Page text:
Persistence pays for Spain election favourite Rajoy

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Critics call him boring, but Mariano Rajoy has made a virtue of persistence that is likely to pay off on November 20 when Spaniards are expected to elect him prime minister -- third time lucky.

The conservative opposition leader, 56, was beaten twice to the post by outgoing premier Jose Luis Rodriguez Zapatero, in 2004 and 2008, but now voters want to punish Zapatero's government for its economic management.

Polls rank Rajoy, of the centre-right Popular Party (PP), well ahead of his Socialist opponent, Alfredo Rubalcaba, even though critics brand the grey-bearded, lisping Rajoy a dull figure with few tricks up his sleeve.

The opening line of "In Confidence", an autobiographical sketch of his political vision published this year, paints a prosaic picture.

"I am Mariano Rajoy, a Spaniard and a Galician born in Santiago 56 years ago," it read.

But in a time of economic hardship, voters may see his style as reassuringly straight-forward, analysts say.

"His great weakness of being a boring and predictable man has been converted into his great strength," said Anton Losada, a political analyst at the University of Santiago de Compostela, Rajoy's hometown.

"It is a victory for perseverence," Losada said.

"He has kept up the political line of someone normal and predictable," and now in policy terms, "his principal strength is the crisis and unemployment," for which the Socialists are widely blamed.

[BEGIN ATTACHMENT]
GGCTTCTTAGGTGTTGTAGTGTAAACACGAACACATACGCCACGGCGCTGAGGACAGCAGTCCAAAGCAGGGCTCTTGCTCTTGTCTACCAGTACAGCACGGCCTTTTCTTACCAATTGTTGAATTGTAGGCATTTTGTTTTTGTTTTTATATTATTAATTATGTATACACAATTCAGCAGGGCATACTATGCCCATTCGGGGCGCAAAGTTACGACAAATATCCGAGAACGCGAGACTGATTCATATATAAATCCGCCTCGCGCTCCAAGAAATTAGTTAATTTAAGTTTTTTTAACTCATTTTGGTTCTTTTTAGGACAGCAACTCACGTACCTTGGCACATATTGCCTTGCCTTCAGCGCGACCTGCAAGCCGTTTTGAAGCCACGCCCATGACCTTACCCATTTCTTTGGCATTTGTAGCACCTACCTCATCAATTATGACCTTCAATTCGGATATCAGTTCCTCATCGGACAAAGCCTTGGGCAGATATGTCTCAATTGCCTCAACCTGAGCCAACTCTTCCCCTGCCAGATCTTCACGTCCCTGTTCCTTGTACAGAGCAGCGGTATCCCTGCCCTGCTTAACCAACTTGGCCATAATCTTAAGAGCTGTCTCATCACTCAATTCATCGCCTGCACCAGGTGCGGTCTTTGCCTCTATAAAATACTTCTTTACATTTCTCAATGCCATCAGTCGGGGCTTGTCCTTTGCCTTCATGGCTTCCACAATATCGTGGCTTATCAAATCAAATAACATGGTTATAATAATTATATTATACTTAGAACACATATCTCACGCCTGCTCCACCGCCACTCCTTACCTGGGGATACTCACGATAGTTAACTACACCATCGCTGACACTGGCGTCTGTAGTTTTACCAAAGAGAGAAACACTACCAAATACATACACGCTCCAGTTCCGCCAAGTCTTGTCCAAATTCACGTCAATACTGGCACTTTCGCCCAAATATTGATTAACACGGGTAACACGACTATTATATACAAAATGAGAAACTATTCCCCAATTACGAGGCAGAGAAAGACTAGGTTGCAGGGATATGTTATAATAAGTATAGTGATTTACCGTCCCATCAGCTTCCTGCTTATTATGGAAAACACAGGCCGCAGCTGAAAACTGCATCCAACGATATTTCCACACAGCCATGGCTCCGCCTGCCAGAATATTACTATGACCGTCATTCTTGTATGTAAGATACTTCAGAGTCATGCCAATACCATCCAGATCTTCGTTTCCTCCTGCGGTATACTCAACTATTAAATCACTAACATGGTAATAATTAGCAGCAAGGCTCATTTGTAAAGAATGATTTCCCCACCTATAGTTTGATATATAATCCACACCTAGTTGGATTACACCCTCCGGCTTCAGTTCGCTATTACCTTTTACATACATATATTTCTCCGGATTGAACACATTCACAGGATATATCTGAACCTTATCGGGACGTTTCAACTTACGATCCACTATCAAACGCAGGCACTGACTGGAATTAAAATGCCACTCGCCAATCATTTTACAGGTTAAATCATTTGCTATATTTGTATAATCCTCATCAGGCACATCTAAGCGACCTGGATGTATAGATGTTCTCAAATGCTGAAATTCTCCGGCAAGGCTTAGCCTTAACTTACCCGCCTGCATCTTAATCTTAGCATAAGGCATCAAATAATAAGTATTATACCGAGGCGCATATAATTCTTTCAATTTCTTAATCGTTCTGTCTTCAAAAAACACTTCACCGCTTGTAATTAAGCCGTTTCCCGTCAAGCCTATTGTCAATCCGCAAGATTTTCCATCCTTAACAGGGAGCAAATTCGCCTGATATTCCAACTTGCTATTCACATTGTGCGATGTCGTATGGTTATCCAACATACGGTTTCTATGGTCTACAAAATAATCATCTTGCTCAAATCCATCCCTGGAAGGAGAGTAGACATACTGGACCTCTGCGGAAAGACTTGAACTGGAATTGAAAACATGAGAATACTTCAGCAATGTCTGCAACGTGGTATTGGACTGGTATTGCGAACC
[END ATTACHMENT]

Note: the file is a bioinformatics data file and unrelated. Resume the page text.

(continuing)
Educated in a Jesuit school and trained as a lawyer, Rajoy turned to politics at a young age, joining the forerunner of today's PP, the Popular Alliance party, founded by sympathisers of former dictator Francisco Franco.

He was elected a regional official at the age of 26 and rose to serve in several national ministerial posts.

As one of the right-hand men of Jose Maria Aznar, the conservative prime minister from 1996 to 2004, Rajoy won prestige for defending the government on issues such as a 2002 oil leak and Spain's role in the 2003 invasion of Iraq.

He has admitted a fondness for cigars, cycling and Real Madrid Football Club.

Otherwise, about the most colourful event of his recent past was his escape from a minor helicopter crash near Madrid in December 2005, which left him with a dislocated middle finger.

Spain's economy is in a dire state with unemployment at more than 21 percent following the bursting of a real estate bubble in 2008 after a decade of astonishing growth.

The crisis has pushed economic management to the fore in election campaigning and has enabled Rajoy to play the statesman, taking a prominent role in reforms since the announcement of the snap election.

He took part with the Socialists in drawing up constitutional measures to control the budget deficit and has vowed in his election manifesto to tackle unemployment and stabilise Spain's public finances.

He has been evasive about whether he would try to reverse social reforms that have marked the Socialists' eight years in power, such as loosening abortion laws and legalising of gay marriage.

"Rajoy doesn't make the decisions, the PP leaders share the jobs to respond to a diverse electorate," political editorialist Jose Maria Ridao told AFP.

"That is their strategy. The problem is it gives him the image of someone who doesn't know how to impose himself, and that can turn against him."

Rajoy insisted in an recent press interview: "I take decisions when I think they have to be taken."

© 2011 AFP

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